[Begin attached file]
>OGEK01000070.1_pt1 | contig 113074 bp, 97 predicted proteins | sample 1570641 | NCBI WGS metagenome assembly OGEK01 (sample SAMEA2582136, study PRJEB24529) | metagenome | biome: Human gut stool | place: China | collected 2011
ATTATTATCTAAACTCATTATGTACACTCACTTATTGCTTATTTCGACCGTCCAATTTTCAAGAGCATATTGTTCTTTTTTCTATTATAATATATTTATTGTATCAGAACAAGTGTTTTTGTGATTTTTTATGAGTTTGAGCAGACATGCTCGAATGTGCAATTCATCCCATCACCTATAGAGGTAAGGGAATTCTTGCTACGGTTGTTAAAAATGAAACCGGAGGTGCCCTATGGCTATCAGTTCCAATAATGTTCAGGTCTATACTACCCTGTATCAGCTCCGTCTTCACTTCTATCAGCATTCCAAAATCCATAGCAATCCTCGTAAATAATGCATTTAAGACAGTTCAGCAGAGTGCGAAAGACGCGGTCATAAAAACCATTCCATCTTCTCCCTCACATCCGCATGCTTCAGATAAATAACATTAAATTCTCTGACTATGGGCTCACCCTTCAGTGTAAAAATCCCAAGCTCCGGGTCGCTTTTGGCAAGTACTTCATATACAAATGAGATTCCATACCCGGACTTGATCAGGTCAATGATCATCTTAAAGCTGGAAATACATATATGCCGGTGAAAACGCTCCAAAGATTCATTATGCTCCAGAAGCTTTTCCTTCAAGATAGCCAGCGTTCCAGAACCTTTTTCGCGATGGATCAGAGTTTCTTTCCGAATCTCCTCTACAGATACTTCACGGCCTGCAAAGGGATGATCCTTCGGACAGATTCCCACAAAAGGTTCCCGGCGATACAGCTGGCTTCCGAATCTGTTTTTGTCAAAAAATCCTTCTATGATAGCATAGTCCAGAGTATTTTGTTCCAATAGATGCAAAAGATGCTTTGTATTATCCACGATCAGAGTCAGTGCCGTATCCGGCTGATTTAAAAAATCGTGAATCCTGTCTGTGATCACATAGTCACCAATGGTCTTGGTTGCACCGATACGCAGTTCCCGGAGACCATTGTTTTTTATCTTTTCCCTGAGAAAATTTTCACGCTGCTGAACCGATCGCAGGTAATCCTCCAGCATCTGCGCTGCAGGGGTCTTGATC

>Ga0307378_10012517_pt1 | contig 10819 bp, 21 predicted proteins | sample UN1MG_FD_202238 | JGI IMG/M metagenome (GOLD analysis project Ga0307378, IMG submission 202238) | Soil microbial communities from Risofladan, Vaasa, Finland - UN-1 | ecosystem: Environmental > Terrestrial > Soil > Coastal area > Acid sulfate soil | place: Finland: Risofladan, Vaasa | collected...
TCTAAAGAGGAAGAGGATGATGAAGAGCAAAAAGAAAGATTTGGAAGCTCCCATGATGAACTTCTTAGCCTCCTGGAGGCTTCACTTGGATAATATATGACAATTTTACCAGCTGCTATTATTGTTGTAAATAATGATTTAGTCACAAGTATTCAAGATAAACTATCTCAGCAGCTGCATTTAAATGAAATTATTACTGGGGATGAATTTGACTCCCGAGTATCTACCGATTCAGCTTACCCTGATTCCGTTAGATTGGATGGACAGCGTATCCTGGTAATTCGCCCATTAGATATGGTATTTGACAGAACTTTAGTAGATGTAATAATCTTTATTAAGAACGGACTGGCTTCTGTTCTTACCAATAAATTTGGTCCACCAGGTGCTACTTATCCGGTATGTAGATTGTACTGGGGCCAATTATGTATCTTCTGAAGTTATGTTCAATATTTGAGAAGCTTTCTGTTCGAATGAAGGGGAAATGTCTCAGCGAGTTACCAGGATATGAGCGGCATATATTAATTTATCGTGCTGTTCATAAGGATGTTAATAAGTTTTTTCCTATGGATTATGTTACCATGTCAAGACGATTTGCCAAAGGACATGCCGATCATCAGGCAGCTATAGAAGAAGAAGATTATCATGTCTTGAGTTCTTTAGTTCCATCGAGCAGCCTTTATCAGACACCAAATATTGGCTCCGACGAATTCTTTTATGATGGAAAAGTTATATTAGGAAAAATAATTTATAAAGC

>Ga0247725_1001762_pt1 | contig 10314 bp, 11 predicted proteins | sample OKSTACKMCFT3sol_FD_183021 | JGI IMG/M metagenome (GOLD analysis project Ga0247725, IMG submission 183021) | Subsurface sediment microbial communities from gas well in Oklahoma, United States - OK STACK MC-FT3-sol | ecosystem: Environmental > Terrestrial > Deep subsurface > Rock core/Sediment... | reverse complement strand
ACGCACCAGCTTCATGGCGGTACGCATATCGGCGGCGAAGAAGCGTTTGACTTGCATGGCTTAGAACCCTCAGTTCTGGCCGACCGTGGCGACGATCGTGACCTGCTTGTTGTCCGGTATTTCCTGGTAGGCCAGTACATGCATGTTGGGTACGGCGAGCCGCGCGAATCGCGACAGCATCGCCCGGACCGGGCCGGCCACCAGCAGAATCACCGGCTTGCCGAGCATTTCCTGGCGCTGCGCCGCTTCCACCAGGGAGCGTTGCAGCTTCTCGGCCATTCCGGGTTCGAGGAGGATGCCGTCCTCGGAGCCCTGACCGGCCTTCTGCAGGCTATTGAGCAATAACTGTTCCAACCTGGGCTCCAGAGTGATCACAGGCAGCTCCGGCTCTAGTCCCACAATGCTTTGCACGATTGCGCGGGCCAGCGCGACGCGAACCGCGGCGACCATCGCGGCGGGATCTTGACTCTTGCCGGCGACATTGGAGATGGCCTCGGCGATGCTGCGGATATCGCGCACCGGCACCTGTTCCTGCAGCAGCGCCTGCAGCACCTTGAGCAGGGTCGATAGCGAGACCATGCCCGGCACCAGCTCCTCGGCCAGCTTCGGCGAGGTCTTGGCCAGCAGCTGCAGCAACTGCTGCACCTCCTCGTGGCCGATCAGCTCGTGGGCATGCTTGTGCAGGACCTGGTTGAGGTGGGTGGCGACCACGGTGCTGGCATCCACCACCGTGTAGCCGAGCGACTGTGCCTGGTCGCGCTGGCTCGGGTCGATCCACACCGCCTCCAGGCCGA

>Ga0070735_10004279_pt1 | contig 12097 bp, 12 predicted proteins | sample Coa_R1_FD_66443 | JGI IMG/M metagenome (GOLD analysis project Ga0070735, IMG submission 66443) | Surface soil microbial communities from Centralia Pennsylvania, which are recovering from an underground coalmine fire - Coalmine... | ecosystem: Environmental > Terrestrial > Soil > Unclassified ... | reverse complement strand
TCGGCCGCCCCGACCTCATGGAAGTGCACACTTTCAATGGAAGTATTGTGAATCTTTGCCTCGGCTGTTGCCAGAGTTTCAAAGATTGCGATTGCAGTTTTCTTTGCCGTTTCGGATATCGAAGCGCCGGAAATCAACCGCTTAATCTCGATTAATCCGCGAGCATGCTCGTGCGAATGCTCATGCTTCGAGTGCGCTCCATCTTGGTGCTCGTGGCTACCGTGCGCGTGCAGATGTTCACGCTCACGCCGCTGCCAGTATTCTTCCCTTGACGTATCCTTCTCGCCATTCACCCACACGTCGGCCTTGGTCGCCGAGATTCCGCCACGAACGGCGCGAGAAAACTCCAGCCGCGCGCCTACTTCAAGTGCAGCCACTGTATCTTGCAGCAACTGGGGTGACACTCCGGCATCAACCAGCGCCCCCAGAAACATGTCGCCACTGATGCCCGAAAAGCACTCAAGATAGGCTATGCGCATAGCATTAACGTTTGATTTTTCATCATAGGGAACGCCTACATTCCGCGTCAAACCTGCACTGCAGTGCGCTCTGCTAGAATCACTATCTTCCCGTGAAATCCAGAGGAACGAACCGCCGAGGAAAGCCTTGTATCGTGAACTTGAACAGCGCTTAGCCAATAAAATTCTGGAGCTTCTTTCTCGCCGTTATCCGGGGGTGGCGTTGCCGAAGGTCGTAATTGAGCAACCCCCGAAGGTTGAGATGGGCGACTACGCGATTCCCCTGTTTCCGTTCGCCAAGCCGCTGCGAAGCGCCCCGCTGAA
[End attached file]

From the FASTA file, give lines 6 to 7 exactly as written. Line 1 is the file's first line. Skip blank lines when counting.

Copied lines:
ACGCACCAGCTTCATGGCGGTACGCATATCGGCGGCGAAGAAGCGTTTGACTTGCATGGCTTAGAACCCTCAGTTCTGGCCGACCGTGGCGACGATCGTGACCTGCTTGTTGTCCGGTATTTCCTGGTAGGCCAGTACATGCATGTTGGGTACGGCGAGCCGCGCGAATCGCGACAGCATCGCCCGGACCGGGCCGGCCACCAGCAGAATCACCGGCTTGCCGAGCATTTCCTGGCGCTGCGCCGCTTCCACCAGGGAGCGTTGCAGCTTCTCGGCCATTCCGGGTTCGAGGAGGATGCCGTCCTCGGAGCCCTGACCGGCCTTCTGCAGGCTATTGAGCAATAACTGTTCCAACCTGGGCTCCAGAGTGATCACAGGCAGCTCCGGCTCTAGTCCCACAATGCTTTGCACGATTGCGCGGGCCAGCGCGACGCGAACCGCGGCGACCATCGCGGCGGGATCTTGACTCTTGCCGGCGACATTGGAGATGGCCTCGGCGATGCTGCGGATATCGCGCACCGGCACCTGTTCCTGCAGCAGCGCCTGCAGCACCTTGAGCAGGGTCGATAGCGAGACCATGCCCGGCACCAGCTCCTCGGCCAGCTTCGGCGAGGTCTTGGCCAGCAGCTGCAGCAACTGCTGCACCTCCTCGTGGCCGATCAGCTCGTGGGCATGCTTGTGCAGGACCTGGTTGAGGTGGGTGGCGACCACGGTGCTGGCATCCACCACCGTGTAGCCGAGCGACTGTGCCTGGTCGCGCTGGCTCGGGTCGATCCACACCGCCTCCAGGCCGA

>Ga0070735_10004279_pt1 | contig 12097 bp, 12 predicted proteins | sample Coa_R1_FD_66443 | JGI IMG/M metagenome (GOLD analysis project Ga0070735, IMG submission 66443) | Surface soil microbial communities from Centralia Pennsylvania, which are recovering from an underground coalmine fire - Coalmine... | ecosystem: Environmental > Terrestrial > Soil > Unclassified ... | reverse complement strand